Technology Usage Guidance

Introduction:

University Jewish Chaplaincy recognises the need to build on the use of modern technology in order to arm our chaplains with the latest technologies that will enable them to empower our young people with a strong Jewish education that will long outlive their time at university. Computer based data protection covers a wide range of areas including; web-based security, mobile learning and local security. It is important that as an organization we recognize the constant and fast passed evolution of technology.

University Jewish Chaplaincy holds personal data of staff, students and lay leaders. We recognise that some of this information is sensitive and could be used by another person or criminal organization to cause harm or distress to an individual. The loss of sensitive information can result in media coverage, and potentially damage the reputation of the organization.

All University Jewish Chaplaincy staff members have a shared responsibility to secure any sensitive information used in their day to day professional duties. Everybody needs to be made aware of the risks and threats of technology security and how to minimize them.

As a result of the new Government Data Protection Regulation. The penalties for data breaches are far more severe than previous legislation and could lead to heavy fines and other punitive action.

Section One – Work Computers:

This section will cover the acceptable usage of any computer that is used for work that relates to University Jewish Chaplaincy.

  1. All physical computing hardware should be kept safe at all times, it should be kept either on person or locked in a cupboard or room.
  2. All computers must be password protected.
  3. Computer software should always be up to date.
  4. All computers must have some level of firewall protection, inclusive in this should be security-related updates and patches to operating systems.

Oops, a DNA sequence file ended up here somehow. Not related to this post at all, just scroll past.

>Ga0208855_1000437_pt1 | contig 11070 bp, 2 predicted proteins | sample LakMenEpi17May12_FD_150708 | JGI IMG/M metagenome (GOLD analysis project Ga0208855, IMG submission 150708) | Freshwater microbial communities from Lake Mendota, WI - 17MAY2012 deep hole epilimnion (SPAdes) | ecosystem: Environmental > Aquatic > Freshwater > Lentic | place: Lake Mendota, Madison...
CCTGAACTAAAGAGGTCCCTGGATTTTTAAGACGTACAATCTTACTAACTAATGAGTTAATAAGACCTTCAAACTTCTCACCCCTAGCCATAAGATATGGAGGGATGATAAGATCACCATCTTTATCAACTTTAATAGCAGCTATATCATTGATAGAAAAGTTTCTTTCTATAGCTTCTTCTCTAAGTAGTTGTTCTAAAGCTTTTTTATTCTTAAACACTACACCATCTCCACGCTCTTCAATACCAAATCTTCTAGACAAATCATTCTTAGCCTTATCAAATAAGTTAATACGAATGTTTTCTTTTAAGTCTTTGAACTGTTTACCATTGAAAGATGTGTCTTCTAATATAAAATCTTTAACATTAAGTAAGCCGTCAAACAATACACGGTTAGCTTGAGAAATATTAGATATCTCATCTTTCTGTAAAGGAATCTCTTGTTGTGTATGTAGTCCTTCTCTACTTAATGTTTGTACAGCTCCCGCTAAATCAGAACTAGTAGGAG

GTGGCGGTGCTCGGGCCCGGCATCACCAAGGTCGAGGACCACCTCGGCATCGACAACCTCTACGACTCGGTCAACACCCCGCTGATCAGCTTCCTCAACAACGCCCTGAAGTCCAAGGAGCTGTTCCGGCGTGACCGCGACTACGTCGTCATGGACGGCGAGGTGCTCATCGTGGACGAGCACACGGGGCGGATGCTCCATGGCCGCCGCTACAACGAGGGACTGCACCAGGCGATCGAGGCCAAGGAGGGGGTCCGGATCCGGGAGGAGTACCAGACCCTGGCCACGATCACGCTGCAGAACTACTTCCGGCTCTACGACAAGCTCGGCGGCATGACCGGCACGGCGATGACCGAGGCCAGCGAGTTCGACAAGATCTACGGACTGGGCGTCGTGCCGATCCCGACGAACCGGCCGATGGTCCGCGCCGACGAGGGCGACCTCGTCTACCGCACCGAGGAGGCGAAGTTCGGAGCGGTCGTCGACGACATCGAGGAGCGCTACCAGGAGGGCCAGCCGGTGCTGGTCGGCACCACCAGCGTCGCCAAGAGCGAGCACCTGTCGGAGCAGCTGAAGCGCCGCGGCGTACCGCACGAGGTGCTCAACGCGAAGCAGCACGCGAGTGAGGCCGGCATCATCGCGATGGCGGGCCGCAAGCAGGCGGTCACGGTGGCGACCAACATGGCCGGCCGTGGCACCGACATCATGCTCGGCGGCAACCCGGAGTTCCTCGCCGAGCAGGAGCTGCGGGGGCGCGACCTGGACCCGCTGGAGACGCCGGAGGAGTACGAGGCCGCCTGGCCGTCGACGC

5. Computers should not be left unattended and unlocked at any time.
  6. Where necessary, obtain permission from the owner or owning authority and pay any relevant fees before using, copying or distributing any material that is protected under the Copyright, Designs and Patents Act 1998.

Section Two – Sensitive Data:

This section will cover safe storage of sensitive data held on work computers.

  1. Sensitive files should be encrypted or at very least have a level of password protection or ‘administrator-only’ permission.
  2. Sensitive data should not be stored on flash drives or external hard-drives.
  3. Personal or confidential information should not be sent via email or any file transfer mechanism. (unless encrypted)
  4. Keep your screen display out of direct view of any third parties when you are accessing personal, sensitive, confidential or classified information.
  5. Do not introduce or propagate viruses.
  6. Data should be deleted routinely as and where necessary.
  7. When no longer needed for service the device should be disposed of in a manner that ensures it is totally destroyed.
  8. If the device is being passed on to a different member of staff, It is essential that any hard drives which may have held personal or confidential data are ‘scrubbed’ in way that means the data can no longer be read. It is not sufficient to simply delete the files or reformat the hard drive. Whoever you appoint to dispose of the equipment must provide a written guarantee that they will irretrievably destroy the data by multiple over writing the data.

Section Three – Smart Technology:

This section will cover safe storage and usage of Smart Technology.

  1. Mobile Phones and Tablets should always be password protected.
  2. Photographs and Videos stored on Mobile Phones and Tables should be routinely downloaded onto a computer and deleted from the device.
  3. Emails that are stored, sent and received from Smart Devices should have an extra layer of security.
  4. If the device is being passed on to a different member of staff, it should be totally wiped.
  5. In the event of loss the Smart Device in question should be remotely wiped at the earliest possible opportunity.
  6. When no longer needed or being passed on to a different member of staff, It is essential that any hard drives which may have held personal or confidential data are ‘scrubbed’ in way that means the data can no longer be read. It is not sufficient to simply delete the files or reformat the hard drive. Whoever you appoint to dispose of the equipment must provide a written guarantee that they will irretrievably destroy the data by multiple over writing the data.
  7. Smart Devices should never be lent out without proper supervision.

Section Four – Social Media:

This section will cover safe usage of Social Media.

  1. Keep passwords strong, this includes changing them every six months.
  2. Only add people to your network that you know.
  3. Adjust privacy settings, restrict access to photos, personal information, and specific group interests.
  4. Know how to block or delete unknown users.
  5. Be aware of zombie accounts.
  6. Remember, if it goes online it will stay online.
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